(Forget Reznor: you’ve got to wonder if Steve Kipner and Terry Shaddick, who wrote Olivia Newton-John’s massive 1981 hit “(Let’s Get) Physical” with a male vocalist in mind, caught an Ants concert.) 

Friend or Foe was the fame album, after which the sex theme came to the fore again with a vengeance. How could someone with Adam Ant’s interests resist the opportunity push the envelope sexually in a mainstream context for his audience of pubescent girls? In the process, he alienated the teen boy audience he’d acquired with Kings, and with Vive Le Rock he alienated the girls. But before that happened he had an almost unheard-of opportunity to make pornographic art in a completely mainstream context.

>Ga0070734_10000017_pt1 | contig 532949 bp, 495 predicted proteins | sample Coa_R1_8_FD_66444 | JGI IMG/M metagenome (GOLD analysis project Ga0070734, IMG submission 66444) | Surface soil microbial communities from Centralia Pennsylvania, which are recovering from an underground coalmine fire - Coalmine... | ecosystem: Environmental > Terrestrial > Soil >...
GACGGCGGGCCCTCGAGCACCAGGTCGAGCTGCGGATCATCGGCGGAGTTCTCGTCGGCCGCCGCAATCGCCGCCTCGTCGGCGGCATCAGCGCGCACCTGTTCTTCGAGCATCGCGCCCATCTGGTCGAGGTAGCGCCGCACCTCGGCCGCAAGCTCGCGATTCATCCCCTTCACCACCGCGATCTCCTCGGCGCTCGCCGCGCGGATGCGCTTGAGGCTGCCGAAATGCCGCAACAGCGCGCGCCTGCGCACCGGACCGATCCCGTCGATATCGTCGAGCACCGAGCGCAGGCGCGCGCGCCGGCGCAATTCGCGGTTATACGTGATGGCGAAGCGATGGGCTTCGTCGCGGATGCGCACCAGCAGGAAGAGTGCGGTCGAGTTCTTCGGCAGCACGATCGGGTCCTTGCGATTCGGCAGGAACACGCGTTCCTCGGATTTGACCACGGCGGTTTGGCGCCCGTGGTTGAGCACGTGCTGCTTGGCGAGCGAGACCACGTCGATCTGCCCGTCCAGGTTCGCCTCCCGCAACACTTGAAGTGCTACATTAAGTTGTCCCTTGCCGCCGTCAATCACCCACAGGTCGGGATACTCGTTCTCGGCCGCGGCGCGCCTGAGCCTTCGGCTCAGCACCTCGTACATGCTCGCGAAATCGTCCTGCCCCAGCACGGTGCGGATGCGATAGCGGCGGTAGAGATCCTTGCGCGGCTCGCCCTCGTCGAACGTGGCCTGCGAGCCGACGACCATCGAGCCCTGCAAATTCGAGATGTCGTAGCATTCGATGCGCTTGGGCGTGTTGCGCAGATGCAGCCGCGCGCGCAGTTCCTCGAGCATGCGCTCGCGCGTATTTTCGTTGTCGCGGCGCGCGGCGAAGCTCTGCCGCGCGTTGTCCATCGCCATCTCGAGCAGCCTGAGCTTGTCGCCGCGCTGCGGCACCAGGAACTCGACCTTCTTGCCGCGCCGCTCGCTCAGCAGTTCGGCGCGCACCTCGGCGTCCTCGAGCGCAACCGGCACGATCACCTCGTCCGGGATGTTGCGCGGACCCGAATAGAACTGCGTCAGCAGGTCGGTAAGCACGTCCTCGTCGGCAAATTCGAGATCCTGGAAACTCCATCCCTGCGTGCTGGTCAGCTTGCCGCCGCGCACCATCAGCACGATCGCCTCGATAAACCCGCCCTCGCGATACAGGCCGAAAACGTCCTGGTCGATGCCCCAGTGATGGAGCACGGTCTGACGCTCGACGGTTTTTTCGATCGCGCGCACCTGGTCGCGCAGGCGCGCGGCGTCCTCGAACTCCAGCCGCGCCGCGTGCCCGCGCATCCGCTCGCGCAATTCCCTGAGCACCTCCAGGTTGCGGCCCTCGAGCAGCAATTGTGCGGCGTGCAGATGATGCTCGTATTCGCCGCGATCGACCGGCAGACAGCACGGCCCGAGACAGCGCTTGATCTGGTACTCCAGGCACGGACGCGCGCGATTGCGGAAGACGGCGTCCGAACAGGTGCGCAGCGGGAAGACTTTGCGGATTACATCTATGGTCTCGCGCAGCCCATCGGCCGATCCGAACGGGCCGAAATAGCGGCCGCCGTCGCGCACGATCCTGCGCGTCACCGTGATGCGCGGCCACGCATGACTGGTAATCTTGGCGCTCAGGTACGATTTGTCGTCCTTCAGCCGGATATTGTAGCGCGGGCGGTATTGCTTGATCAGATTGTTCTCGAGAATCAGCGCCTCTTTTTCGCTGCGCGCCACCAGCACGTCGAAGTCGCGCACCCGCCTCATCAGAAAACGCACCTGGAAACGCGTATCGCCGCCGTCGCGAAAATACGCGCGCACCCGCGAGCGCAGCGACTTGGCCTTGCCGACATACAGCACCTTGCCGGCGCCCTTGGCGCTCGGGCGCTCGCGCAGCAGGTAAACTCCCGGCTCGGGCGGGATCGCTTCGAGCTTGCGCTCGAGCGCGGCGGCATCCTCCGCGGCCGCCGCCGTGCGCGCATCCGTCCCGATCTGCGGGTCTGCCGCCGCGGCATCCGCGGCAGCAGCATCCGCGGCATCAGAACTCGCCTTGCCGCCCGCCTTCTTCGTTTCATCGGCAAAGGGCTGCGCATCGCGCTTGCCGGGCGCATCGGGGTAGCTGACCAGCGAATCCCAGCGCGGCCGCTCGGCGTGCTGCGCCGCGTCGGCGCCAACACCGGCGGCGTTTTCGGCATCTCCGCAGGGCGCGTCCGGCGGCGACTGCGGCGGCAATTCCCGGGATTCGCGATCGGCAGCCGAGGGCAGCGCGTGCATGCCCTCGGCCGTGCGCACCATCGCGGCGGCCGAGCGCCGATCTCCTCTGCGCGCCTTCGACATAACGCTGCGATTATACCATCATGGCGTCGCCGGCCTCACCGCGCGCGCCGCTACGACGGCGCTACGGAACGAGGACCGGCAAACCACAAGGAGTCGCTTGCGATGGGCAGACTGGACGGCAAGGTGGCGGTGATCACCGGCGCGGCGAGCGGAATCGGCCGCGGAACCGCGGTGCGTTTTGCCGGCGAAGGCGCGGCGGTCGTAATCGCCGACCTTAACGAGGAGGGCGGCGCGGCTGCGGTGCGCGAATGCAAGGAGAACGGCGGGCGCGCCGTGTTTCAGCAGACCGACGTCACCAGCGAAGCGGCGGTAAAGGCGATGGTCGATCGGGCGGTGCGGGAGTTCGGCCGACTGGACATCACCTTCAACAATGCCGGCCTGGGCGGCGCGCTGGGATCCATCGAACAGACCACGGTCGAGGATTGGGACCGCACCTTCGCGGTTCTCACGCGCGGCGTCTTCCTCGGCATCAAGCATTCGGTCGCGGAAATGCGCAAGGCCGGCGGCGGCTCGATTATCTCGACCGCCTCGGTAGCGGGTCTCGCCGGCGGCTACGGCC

Of course, the 80s were the decade for putting porn into pop. Madonna and Prince were doing it in the United States. Wham! were all leathered-up on the cover of Fantastic already in 1983, and dancing around onstage in tight shorts on their Club Fantastic tour. The problem was really how to distinguish yourself, as a pornographic artist, from what was just normal pop proceedings. I would say Ant managed it, or at least, put his own stamp on the trend.

The Libertine character invented for Strip was a natural evolution of the Prince Charming/Dandy Highwayman character, who had in turn evolved out of the original Buccaneer/Warrior. The Strip character is Casanova by way of Jane Russell: the album cover apparently nods to a poster for Howard Hughes’ The Outlaw, a film notorious now and controversial then for the eccentric millionaire’s obsession with his Muse’s mammaries.